For Collin Morikawa, it was a spectacular day to remember.
For Justin Thomas, it was a day he’ll want to forget.
The Workday Charity Open was one tough work-day for Morikawa and Thomas as the pair fought tooth and nail down the stretch at Muirfield Village Sunday and 72 holes wasn’t enough to crown a winner.
“It was crazy,” was how Morikawa described what transpired Sunday morning and carried into the afternoon at Muirfield Village.
With afternoon storms in the forecast, Thomas and Morikawa went in the final threesome with Viktor Hovland at 9 a.m. Thomas held a two-shot lead on the first tee but would find the going tough over his first nine holes. By the fourth hole, Thomas went from two in front to two behind Hovland, who birdied the third and fourth while J.T. suffered bogeys at two and three.
By the time the final threesome left the ninth green, Morikawa held a one-shot lead at 17-under thanks to four birdies. Hovland was one back at 16-under as was Thomas, who managed to get back to where he started the day.
It was then that Thomas started a run that showed why he has 12 Tour wins and a major championship. He birdied 10, 11, 14 then reached the par five 15th in two, his second settling just 23 feet from the hole. He rolled that big putt in and seemingly took command of the tournament. The eagle got him to 21-under and he was three clear of Morikawa and a whopping six shots better than Hovland.
It was then that things started to go south for Thomas. At the par three 16th, he missed the green, failed to get up-and-down, made bogey and saw his lead over Morikawa shrink to two with two to play. At the 481-yard 17th, Morikawa his his approach to 14-feet from 183 out. He ran the birdie putt in and with Thomas making par, cut the lead to one with the 18th to play.
Morikawa’s drive at 18 was perfect. Thomas flared his three-wood right, into a bunker. His approach came up well short and his pitch left him a nervous downhill 10-footer for par. Morikawa two-putted from 17 feet for par then Thomas saw his par effort wiggle to the right and miss. J.T. had blown his three-shot lead.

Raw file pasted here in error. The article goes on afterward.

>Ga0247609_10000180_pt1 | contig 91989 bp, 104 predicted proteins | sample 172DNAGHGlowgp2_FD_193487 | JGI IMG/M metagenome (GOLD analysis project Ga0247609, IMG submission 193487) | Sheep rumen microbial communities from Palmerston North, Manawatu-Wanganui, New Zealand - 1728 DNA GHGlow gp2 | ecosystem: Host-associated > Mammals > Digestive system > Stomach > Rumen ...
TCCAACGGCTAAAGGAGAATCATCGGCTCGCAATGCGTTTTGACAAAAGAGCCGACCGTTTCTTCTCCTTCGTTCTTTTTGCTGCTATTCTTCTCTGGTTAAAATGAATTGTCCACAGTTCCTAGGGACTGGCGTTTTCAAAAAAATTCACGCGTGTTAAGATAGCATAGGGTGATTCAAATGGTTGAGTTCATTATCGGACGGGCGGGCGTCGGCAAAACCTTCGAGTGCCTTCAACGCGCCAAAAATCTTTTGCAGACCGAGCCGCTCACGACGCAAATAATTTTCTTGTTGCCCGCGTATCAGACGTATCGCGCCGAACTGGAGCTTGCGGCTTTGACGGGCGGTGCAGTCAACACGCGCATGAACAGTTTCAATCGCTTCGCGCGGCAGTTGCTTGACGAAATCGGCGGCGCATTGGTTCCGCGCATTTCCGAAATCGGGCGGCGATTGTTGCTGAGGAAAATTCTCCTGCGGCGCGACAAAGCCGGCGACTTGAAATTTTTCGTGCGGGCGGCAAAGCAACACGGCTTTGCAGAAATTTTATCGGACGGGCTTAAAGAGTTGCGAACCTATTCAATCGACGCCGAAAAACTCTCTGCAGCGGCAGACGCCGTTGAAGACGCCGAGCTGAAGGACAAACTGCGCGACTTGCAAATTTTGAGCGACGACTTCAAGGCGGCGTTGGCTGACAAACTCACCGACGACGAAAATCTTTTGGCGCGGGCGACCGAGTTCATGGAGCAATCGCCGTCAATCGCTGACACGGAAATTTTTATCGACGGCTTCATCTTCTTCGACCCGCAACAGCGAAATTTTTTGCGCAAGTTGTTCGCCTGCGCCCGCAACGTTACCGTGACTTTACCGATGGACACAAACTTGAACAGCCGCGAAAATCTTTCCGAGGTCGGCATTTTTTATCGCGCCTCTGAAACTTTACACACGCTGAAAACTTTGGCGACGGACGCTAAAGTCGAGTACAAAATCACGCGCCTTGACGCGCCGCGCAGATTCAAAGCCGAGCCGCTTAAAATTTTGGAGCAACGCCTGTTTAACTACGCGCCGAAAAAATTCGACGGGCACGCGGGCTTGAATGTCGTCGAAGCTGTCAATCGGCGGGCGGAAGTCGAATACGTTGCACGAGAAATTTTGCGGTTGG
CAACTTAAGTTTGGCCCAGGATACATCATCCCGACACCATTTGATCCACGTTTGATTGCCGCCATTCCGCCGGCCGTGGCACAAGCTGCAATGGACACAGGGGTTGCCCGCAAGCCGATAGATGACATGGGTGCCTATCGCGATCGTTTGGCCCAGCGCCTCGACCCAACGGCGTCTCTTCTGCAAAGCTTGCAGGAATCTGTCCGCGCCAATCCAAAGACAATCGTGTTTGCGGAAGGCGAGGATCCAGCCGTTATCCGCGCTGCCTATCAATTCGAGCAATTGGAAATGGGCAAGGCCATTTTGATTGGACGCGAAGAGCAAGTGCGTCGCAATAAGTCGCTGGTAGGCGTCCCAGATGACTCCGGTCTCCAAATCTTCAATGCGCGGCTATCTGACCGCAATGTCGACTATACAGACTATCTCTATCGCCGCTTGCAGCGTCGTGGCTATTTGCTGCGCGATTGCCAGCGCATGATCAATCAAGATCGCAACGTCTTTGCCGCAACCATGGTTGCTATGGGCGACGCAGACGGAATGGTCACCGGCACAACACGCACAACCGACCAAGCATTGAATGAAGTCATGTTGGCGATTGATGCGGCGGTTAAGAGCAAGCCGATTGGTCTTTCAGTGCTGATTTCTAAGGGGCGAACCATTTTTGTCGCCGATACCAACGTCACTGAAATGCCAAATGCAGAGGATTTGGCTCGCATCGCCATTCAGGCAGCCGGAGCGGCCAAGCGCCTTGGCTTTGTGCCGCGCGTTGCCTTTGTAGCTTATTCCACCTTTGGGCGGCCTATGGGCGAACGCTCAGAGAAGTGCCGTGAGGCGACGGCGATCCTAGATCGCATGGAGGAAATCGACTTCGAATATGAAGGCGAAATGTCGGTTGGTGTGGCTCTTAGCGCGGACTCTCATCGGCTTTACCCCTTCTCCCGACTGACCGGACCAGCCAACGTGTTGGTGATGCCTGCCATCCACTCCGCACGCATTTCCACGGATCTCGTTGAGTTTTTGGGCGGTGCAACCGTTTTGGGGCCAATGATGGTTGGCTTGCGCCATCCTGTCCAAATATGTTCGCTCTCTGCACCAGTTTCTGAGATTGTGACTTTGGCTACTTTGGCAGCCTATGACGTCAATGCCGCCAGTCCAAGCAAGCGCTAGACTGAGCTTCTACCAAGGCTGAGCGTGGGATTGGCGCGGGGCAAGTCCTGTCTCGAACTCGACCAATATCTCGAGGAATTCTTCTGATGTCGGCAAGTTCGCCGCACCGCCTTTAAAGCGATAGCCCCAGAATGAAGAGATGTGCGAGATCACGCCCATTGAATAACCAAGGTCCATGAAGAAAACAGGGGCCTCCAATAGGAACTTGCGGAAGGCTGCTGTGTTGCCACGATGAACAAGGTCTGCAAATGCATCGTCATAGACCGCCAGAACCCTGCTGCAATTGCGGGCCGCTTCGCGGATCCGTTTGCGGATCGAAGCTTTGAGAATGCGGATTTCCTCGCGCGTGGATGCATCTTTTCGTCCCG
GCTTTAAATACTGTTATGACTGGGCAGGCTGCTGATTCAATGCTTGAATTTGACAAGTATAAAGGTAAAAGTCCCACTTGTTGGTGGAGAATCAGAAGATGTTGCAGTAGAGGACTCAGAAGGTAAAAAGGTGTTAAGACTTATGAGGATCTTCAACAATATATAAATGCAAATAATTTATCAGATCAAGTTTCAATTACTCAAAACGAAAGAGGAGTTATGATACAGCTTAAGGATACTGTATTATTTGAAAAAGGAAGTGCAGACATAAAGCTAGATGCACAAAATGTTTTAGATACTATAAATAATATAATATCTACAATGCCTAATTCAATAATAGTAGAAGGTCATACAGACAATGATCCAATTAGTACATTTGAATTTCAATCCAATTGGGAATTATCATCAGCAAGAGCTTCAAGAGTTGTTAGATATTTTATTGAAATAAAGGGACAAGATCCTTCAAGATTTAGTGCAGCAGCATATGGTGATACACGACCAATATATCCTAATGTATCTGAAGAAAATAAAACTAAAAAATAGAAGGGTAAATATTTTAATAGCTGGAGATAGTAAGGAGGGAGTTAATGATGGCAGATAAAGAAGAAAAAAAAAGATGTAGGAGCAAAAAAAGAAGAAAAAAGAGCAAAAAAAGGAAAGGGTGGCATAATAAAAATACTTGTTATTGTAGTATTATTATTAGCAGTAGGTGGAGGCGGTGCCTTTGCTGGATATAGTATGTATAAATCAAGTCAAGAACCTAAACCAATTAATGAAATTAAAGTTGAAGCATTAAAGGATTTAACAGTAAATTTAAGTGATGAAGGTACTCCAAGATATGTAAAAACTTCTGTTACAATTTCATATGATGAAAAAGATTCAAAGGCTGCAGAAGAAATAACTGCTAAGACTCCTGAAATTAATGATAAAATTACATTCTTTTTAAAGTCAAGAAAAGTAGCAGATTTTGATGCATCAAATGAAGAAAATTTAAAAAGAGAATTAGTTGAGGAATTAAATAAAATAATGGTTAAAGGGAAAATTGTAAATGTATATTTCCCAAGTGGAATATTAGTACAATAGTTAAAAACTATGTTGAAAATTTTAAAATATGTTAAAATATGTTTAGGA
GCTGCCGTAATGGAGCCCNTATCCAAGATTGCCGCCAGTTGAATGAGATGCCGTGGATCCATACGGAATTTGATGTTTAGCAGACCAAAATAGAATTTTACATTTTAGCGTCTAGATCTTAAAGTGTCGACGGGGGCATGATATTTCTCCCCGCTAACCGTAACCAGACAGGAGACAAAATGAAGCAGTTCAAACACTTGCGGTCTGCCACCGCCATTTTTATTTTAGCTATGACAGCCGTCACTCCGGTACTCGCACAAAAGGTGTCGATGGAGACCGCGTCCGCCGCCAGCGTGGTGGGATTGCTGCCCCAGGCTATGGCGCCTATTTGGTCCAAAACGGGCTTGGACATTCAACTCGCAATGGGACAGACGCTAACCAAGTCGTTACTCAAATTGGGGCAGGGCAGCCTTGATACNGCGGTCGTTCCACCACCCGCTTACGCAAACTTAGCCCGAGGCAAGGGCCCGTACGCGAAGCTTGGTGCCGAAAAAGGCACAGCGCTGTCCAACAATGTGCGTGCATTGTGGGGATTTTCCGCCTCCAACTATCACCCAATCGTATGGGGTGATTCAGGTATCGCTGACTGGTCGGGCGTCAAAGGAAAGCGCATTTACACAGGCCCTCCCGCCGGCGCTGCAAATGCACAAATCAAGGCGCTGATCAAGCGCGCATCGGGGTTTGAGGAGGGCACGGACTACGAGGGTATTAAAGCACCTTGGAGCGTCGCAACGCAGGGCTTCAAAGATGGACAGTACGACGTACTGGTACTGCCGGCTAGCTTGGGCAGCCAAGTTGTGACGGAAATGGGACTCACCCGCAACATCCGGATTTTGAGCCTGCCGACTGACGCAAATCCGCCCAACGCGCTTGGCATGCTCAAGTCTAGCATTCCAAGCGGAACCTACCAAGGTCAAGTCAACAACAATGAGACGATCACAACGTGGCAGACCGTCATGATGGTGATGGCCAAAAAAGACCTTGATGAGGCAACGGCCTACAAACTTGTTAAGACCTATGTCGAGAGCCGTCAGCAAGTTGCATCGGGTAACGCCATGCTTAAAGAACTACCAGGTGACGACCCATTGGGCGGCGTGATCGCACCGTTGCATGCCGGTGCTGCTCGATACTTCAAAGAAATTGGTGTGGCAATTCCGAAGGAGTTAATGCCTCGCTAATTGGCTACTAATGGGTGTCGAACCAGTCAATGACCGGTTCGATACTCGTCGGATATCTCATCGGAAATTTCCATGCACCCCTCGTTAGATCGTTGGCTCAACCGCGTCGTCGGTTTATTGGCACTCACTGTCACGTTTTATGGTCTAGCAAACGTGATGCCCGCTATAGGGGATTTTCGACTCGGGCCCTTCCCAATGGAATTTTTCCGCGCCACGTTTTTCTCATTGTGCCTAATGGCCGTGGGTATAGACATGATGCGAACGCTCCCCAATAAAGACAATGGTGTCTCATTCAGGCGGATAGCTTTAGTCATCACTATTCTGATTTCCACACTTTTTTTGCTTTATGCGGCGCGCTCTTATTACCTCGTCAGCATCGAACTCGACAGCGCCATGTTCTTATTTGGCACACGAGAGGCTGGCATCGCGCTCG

The first playoff hole, was, as Morikawa put it, “crazy.” Thomas, after a tough approach from the rough on the hill right of the fairway, left himself 50 feet from the hole while Morikawa’s approach was 24 feet away. Thomas then watched his crazy-long attempt for birdie track perfectly before finding the bottom of the hole. Unfazed, Morikawa calmly ran his 24-footer in to send the playoff back to 18 tee. Had there been a crowd, it would have been in a frenzy.
The second trip down 18 saw both hit the green with Morikawa 25 feet away while Thomas’ approach hit just a foot past the hole and stopped 12 feet away. After Morikawa missed, Thomas lined up the winning putt but missed, barely.
The roof finally fell in on Thomas at the 10th, the third playoff hole. His tee shot sailed right and settled in the rough behind a small tree — he was basically stymied. Forced to pitch out, Morikawa hit a beauty to nine feet while Thomas’ third left him 15 feet away. He missed his par and that was the end. Morikawa’s birdie putt missed, barely, but a five-inch tap-in produced his second Tour victory.
“That was crazy,” were the first words from Morikawa. “Got off to a good start. I knew I had to go low,” he said and he did, shooting 66 to Thomas’ closing 69. “I’m excited now — I’m so happy. It’s not a surprise (his wins), it’s just a belief in myself that I could do this.”
As for Thomas, it was a crushing loss. J.T., naturally, wasn’t really happy with his performance down the stretch.
“I’m pissed off. I’m disappointed. I’m upset. I have to finish better, that’s not acceptable. If I just play the last three one-over, I win,” Thomas said not holding back.
How long will it take to get over the loss? “I hope about three or four days because I’ve got to start another tournament on Thursday. I’m playing great. I have a great chance to win another golf tournament next week at a course that I obviously enjoy and I’m playing well. I just can’t beat myself up, although it’s going to be pretty hard not to, at least the rest of this afternoon. But there’s a whole lot of nothing I can do about it right now. I just need to execute better when I get in that situation in the future.”